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Military Commissions Act Has Failed
-a law that provides neither freedom nor security

For Americans who truly care about freedom, the Military Commissions Act is clearly a dangerous law. The 2006 law, voted for by many Democrats as well as Republicans in Congress, legalized torture and granted retroactive amnesty to George W. Bush and his associates for war crimes they committed as part of their program of extreme detention and interrogation.

What's more, the Military Commissions Act revoked the centuries-old guarantee of habeas corpus, setting up a secret government committee controlled by the President with the power to revoke the legal rights of anyone, without a trial and without the legal rights associated with a trial and guaranteed by the Constitution. By creating a legal category of people without habeas corpus rights, the law essentially took away habeas corpus protections from all people. After all, if the government has the power to deny habeas corpus rights from some people, it has the power to take anyone into custody and claim falsely that the prisoner is in the category of people who don't have the protection of habeas corpus. How could anyone outside the prison learn the truth, without habeas corpus?

Finally, the Military Commissions Act set up a system of kangaroo courts with low standards of justice so obscene that they should have horrified people all across the USA. These kangaroo courts took away the right to a trial by a jury of one's peers, the right to a speedy trial, the right to have adequate representation, and the right to be aware of the evidence used by the prosecution. The these phony trials were designed by the law to be conducted by the American military, even though the people being prosecuted were denied the rights of prisoners of war under the claim that they weren't really taking part in a military conflict.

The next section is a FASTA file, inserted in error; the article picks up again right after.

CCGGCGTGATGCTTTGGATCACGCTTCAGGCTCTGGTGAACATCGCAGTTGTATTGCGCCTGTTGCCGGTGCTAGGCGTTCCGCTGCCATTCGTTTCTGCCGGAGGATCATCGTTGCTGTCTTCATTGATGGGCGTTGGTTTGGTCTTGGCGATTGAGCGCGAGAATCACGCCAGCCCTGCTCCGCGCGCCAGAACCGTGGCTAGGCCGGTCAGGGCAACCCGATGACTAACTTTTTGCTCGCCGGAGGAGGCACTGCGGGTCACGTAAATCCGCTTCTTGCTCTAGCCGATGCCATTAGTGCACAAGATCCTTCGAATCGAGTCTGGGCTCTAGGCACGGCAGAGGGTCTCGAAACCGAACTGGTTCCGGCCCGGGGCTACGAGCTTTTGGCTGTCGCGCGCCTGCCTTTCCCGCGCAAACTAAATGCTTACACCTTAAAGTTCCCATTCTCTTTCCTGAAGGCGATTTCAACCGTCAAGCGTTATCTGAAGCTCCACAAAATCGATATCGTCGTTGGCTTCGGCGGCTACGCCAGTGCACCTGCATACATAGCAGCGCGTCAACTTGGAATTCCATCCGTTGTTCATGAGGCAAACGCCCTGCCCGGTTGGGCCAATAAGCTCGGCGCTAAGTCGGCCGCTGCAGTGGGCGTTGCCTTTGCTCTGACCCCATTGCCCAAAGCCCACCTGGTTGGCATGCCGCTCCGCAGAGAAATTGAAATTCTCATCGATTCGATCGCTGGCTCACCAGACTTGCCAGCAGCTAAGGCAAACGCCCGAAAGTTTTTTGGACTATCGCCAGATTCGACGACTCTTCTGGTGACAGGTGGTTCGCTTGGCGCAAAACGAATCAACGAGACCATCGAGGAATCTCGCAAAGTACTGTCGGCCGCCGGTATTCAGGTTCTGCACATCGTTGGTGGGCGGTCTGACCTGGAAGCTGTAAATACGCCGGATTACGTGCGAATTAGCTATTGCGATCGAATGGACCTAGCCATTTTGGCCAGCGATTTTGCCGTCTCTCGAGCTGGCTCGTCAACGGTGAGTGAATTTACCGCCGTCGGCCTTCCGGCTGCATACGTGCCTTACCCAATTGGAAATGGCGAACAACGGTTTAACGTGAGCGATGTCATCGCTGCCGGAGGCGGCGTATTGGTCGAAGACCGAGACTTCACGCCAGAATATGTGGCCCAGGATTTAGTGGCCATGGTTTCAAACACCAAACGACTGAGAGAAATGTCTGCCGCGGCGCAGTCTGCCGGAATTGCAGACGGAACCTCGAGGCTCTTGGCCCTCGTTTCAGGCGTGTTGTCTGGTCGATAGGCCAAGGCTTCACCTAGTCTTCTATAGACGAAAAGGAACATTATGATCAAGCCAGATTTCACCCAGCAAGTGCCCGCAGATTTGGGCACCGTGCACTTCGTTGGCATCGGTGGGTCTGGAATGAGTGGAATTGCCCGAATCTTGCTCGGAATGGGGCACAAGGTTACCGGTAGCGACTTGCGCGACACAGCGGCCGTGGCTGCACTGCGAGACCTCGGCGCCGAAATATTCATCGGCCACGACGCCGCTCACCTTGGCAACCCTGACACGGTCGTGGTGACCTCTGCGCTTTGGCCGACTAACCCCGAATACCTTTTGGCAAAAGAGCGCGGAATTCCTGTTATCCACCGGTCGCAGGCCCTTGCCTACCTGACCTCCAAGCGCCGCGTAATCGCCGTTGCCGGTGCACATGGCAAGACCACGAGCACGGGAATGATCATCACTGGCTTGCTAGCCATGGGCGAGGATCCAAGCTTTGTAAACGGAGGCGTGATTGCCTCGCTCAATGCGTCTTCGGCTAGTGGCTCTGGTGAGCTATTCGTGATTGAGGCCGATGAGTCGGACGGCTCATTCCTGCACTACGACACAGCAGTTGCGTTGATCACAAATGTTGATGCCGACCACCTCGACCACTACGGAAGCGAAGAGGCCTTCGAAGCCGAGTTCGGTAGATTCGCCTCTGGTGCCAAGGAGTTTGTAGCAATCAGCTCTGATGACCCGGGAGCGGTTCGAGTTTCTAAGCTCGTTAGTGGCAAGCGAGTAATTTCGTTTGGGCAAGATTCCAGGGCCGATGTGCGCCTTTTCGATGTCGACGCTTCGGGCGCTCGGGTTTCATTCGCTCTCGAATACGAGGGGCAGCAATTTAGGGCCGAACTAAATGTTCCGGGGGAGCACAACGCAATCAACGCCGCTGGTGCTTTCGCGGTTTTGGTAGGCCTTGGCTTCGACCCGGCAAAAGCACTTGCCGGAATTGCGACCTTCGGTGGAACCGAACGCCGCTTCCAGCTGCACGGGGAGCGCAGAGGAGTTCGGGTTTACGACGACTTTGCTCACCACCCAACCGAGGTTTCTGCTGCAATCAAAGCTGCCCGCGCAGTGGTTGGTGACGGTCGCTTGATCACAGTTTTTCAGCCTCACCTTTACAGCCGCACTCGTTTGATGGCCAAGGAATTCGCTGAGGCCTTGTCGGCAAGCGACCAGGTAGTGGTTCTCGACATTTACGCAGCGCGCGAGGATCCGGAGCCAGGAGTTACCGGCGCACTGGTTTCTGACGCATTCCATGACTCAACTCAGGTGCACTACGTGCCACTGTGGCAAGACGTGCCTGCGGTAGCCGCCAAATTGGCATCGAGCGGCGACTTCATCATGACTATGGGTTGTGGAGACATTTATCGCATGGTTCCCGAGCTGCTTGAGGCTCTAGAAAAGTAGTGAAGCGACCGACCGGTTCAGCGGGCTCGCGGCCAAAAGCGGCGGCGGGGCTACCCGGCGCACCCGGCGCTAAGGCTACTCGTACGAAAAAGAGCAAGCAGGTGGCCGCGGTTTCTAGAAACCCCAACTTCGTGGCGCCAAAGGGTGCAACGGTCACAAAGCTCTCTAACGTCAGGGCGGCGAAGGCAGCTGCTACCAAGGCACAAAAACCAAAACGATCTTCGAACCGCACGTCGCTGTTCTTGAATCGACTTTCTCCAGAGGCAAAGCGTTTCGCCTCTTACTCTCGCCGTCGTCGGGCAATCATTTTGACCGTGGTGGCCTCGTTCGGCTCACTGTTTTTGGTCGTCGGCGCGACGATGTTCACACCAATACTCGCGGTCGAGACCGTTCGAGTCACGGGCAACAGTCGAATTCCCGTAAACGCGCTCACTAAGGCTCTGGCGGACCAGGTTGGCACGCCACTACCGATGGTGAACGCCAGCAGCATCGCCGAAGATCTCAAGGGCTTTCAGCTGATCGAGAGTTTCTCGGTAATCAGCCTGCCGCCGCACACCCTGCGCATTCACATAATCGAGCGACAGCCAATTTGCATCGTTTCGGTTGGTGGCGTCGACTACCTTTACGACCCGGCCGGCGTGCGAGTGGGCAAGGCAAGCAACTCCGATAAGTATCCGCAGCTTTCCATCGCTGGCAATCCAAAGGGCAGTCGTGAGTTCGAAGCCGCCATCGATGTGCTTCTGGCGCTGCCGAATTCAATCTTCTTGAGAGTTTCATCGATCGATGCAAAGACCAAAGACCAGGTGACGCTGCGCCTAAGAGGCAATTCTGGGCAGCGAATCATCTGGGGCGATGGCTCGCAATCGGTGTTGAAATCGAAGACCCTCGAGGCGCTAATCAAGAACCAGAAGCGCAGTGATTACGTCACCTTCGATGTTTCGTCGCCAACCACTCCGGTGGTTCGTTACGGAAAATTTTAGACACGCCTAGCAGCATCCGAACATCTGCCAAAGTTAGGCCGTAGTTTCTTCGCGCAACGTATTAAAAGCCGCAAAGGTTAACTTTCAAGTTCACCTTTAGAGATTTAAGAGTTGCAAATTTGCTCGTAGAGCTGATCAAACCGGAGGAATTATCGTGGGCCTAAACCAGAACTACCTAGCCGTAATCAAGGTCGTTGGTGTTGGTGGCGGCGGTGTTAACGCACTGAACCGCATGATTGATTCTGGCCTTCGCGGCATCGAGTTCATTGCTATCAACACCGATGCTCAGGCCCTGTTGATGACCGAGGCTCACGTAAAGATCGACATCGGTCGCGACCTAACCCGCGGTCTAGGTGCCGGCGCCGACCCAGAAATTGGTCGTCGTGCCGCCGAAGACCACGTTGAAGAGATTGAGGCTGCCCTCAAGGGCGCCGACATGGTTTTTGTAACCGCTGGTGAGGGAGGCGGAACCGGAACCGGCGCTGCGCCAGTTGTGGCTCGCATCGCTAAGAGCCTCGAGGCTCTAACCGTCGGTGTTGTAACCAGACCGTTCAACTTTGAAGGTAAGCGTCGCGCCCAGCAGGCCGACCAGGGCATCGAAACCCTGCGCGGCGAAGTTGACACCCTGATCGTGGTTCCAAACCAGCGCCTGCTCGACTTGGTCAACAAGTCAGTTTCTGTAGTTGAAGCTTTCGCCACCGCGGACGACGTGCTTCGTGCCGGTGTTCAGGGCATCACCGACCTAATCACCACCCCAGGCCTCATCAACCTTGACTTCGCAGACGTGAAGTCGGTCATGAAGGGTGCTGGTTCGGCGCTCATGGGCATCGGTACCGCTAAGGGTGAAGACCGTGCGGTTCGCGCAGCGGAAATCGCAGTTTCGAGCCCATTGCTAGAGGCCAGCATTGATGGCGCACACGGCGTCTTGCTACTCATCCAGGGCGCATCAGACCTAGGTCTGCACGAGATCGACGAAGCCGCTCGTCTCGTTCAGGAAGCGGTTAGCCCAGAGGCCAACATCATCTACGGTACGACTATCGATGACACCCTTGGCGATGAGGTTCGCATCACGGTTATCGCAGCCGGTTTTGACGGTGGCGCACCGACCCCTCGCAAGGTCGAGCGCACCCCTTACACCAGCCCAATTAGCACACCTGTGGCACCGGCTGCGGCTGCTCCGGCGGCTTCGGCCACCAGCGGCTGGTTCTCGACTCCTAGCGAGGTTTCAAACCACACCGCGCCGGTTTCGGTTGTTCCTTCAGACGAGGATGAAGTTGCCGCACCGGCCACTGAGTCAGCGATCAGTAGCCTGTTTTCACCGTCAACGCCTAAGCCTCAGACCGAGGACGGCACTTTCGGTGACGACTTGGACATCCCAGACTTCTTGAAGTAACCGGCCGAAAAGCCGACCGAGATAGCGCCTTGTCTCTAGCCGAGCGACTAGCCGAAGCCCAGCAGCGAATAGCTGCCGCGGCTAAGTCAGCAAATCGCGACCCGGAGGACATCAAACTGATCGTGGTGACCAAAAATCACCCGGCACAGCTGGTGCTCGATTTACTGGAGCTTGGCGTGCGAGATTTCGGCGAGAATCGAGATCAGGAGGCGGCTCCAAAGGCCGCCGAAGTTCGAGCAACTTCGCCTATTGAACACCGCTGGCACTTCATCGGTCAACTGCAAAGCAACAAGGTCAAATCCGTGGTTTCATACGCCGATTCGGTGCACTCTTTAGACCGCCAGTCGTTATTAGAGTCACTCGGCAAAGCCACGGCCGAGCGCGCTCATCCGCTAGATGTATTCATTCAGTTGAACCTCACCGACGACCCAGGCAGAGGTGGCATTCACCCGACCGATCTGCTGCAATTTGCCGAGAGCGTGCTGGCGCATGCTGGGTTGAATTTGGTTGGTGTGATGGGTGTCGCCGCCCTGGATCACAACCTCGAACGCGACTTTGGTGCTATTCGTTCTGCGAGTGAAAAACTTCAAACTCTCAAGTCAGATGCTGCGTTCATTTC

Sadly, most Americans weren't paying attention at all. Americans were too busy enjoying the last throes of an artificially-inflated economy to pay attention. They were going on vacation, watching sports, eating out in cushy restaurants, buying fun electronic toys for their homes. Most Americans still don't know what the Military Commissions Act is, much less understand what the law does.

Very few people are aware, either, that the Military Commissions Act continues to be in effect under President Barack Obama. The Military Commissions Act will continue to be in effect until another piece of legislation is passed that revokes it.

On January 15, 2009, Congressman David Price introduced just such a piece of legislation into the House of Representatives. The Interrogation and Detention Reform Act, H.R. 591, would step by step revoke the Military Commissions Act. So far, 13 other members of Congress have signed on as co-sponsors to the bill.

In addition to the active parts of the bill, there are the findings, and these are most likely to persuade those Americans who, even knowing how severely the Military Commissions Act has damaged the Constitution, believe that the law is worth it because of the need for security. It's a common excuse for attacks on our freedoms, the idea that freedom needs to be balanced with the need for security.

H.R. 591 confronts this misperception head-on. The Military Commisssions Act, it finds, has failed to bring security to the USA. It has been an ineffective tool in bringing terrorists to justice. Section 301 of the bill explains,

"Attempts to implement a military tribunal system in accordance with Executive Order 13425, the Military Commissions Act of 2006 (Public Law 109-366), or the President's Military Order of November 13, 2001 (66 Fed. Reg. 57,833), have failed to achieve their stated mission of bringing suspected terrorists and combatants to justice. To date, the tribunals and commissions established in connection with these efforts have yielded just three convictions, the first following a guilty plea by the defendant, and have failed to achieve the conviction of a single individual in connection with the terrorist attacks on the United States on September 11, 2001."

The Military Commissions Act, in the two and half years that it has been in effect, has not resulted in a single conviction for any crime related to the 2001 terrorist attacks. These kangaroo courts are at once unjust and incompetent.

Even if you believe that security concerns must overrule constitutional guarantees of freedom, you ought to be in favor of the repeal of the Military Commissions Act. The Military Commissions Act is a failed law that has not done a thing to make the USA more secure.

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Read up on another unjust law that persists under Barack Obama: The FISA Amendments Act of the FISA Amendments Act

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...and then explore the ongoing authoritarian dimension of Homeland Insecurity

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